Monthly Archives: December 2014

Three ways to untangle a complex problem

On the drive back from Lake Tahoe last week, I worked on untangling a very mixed up mess of yarn for a blanket I’m crocheting.

The task seemed impossible, but I kept at it. And by the third hour, I prevailed.

I don’t know if it was the mindfulness of the process, but as I separated thread from thread, I learned three lessons that seem to apply to many of life’s complicated challenges.


Here’s what the yarn taught me:

1. Loosen first to create space. If I pulled tighter to try to get the job done more quickly, it made everything harder to resolve. But if I pulled the yarn apart, creating space between the threads, new pathways of detanglement appeared.

Likewise, maybe if we can release our rigid grip on how we think life has to go, we just might be surprised by a new solution appearing that we hadn’t seen before. I find this kind of psychological flexibility useful when I’m trying to calm a conflict.

2. Attack the problem from both ends. When I got stuck (and frustrated) focusing my efforts on one end of the yarn, I found the other end and started to work backwards. What I discovered was fascinating. As I untangled one end, it helped the other end too. So I started switching back and forth between ends to solve the puzzle faster.

This strategy could also work in penny-pinching times. Save on spending, and explore ideas for earning more.

On one end, you might make a list of all your expenses for last month and see where you could cut back. For me, it would mean less eating out. And on the other end, you might look at money coming in and brainstorm some ideas for having just a bit more income. I’d be pulled towards freelance projects I could do on the side from home.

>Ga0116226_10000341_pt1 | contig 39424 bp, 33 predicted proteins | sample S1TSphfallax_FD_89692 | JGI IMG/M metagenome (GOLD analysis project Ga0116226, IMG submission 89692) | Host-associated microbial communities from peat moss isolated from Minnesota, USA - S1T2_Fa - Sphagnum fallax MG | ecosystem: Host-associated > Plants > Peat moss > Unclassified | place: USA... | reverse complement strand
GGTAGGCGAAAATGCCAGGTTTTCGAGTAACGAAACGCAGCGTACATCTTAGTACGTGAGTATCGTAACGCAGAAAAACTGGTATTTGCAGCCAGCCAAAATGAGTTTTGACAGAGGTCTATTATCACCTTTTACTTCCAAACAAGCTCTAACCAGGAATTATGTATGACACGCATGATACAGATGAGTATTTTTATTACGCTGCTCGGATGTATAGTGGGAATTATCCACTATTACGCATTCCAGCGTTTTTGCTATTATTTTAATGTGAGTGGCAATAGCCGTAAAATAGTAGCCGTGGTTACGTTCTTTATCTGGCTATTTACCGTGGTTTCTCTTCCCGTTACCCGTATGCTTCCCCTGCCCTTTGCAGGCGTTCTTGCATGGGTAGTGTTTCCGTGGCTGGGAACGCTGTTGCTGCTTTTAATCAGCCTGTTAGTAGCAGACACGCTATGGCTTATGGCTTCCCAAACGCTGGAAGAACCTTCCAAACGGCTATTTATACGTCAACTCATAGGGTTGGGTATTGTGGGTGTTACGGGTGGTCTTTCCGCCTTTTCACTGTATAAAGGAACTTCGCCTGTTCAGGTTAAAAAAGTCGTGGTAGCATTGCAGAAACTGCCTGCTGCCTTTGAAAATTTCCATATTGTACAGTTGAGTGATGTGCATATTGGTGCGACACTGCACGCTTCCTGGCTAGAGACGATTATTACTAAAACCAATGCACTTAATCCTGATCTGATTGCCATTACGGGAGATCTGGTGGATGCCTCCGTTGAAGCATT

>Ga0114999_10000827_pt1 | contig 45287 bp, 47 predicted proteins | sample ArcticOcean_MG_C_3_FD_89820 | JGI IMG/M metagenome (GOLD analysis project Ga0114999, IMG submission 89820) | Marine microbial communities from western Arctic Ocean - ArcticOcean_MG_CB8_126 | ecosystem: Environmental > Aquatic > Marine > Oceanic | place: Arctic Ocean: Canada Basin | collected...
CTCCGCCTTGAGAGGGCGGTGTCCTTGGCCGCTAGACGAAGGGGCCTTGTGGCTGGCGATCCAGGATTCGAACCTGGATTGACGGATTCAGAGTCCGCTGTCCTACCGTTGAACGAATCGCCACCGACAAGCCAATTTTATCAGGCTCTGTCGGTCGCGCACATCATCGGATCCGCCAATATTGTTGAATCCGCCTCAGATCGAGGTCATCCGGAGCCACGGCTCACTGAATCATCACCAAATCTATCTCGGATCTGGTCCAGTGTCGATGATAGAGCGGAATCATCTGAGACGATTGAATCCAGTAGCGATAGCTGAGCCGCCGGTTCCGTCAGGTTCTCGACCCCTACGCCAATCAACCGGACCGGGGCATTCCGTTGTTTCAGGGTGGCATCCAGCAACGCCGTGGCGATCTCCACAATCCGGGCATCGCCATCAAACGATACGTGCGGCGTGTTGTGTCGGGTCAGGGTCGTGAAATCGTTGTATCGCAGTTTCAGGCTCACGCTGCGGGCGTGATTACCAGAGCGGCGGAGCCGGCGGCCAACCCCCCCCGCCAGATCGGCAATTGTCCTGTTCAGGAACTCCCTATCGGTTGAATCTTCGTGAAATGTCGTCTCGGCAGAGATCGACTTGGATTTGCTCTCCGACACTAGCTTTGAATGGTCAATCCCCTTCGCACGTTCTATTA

3. Recruit help to solve it faster. As I was about half-way done, an 8-year-old voice called out from the back seat. “Mommy, what are you doing? Can I help?” I passed her a chunk of the tangle, and we worked on it together, having fun as well as speeding up the process.

In life, maybe we all too often try to take on big challenges alone. Is there one person who you might call on to help? All it could take is someone to listen as you talk things through, or maybe more hands-on assistance is needed.

Whatever may come this happy new year, let the yarn teach us to spaciously work together from both ends. If you relate to these insights or they help you in some way, please let me know!

Wishing you all the very best for the year ahead, with love.

Mood management, not mood control

We may imagine, perhaps a little glibly, how wonderful it would be to have the ability to control our moods, to create happiness at the press of a button, as it were.

Why would we sit wishing the world would go away, when a simple adjustment could magically make everything better?


But although mood control might sound idyllic, substitute ‘mind’ for ‘mood’ and you get an altogether different picture. Quite literally, because if you search Google Images for ‘mind control’ it’s all dizziness-inducing hypnotic spirals and conspiracy theory websites.

Mood control might just be one of those things we should be careful about wishing for.

Would you truly want to be so controlled that you’d be immune to spontaneous bursts of pure joy?

Would you want to be unable to respond entirely humanly to events of great sadness?

Would you want to forego the right to shed a few tears at the movies?

Would you really want to live your life like Mr Spock?

Probably not.

Control, however, is a very different thing from management. Perhaps therefore the most you might hope for is learning to manage your moods, making the most of occasionally feeling fantastic, and accepting with good grace the sadness that quite legitimately accompanies life’s less positive happenings.

Unless of course you happen to be half-Vulcan, and have pointy ears.

How to escape from your own prison

As an ex-advertising man it’s probably no surprise that I love Mad Men. I’ve lapped up the first five series on DVD.

Now I know it won’t be everybody’s cup of tea, but it works on so many levels for me.


In one particular plotline in Series 4, creative director Don Draper comes up with an award-winning commercial for the agency’s fictitious floor-polish client Glo-coat, in which a young boy in a cowboy hat appears to be behind prison bars.